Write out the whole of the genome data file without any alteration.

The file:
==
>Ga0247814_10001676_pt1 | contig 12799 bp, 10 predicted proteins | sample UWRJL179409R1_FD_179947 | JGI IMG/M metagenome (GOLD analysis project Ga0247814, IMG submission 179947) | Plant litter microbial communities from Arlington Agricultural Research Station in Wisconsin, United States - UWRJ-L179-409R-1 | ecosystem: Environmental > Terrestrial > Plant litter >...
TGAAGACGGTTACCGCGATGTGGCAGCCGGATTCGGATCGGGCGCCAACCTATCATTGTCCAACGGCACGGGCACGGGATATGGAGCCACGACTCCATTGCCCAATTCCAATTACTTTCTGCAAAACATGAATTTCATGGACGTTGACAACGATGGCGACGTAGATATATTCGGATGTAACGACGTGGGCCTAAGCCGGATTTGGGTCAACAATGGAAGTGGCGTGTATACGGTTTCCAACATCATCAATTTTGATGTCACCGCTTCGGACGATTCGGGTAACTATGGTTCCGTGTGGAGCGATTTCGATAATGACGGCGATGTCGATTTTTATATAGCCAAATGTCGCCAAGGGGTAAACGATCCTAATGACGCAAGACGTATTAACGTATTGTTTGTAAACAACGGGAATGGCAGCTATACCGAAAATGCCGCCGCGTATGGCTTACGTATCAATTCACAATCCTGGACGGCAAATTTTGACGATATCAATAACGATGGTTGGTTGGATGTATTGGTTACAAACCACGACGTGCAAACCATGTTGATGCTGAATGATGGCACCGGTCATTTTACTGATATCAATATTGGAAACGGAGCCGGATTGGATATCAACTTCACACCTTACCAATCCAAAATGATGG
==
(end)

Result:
>Ga0247814_10001676_pt1 | contig 12799 bp, 10 predicted proteins | sample UWRJL179409R1_FD_179947 | JGI IMG/M metagenome (GOLD analysis project Ga0247814, IMG submission 179947) | Plant litter microbial communities from Arlington Agricultural Research Station in Wisconsin, United States - UWRJ-L179-409R-1 | ecosystem: Environmental > Terrestrial > Plant litter >...
TGAAGACGGTTACCGCGATGTGGCAGCCGGATTCGGATCGGGCGCCAACCTATCATTGTCCAACGGCACGGGCACGGGATATGGAGCCACGACTCCATTGCCCAATTCCAATTACTTTCTGCAAAACATGAATTTCATGGACGTTGACAACGATGGCGACGTAGATATATTCGGATGTAACGACGTGGGCCTAAGCCGGATTTGGGTCAACAATGGAAGTGGCGTGTATACGGTTTCCAACATCATCAATTTTGATGTCACCGCTTCGGACGATTCGGGTAACTATGGTTCCGTGTGGAGCGATTTCGATAATGACGGCGATGTCGATTTTTATATAGCCAAATGTCGCCAAGGGGTAAACGATCCTAATGACGCAAGACGTATTAACGTATTGTTTGTAAACAACGGGAATGGCAGCTATACCGAAAATGCCGCCGCGTATGGCTTACGTATCAATTCACAATCCTGGACGGCAAATTTTGACGATATCAATAACGATGGTTGGTTGGATGTATTGGTTACAAACCACGACGTGCAAACCATGTTGATGCTGAATGATGGCACCGGTCATTTTACTGATATCAATATTGGAAACGGAGCCGGATTGGATATCAACTTCACACCTTACCAATCCAAAATGATGG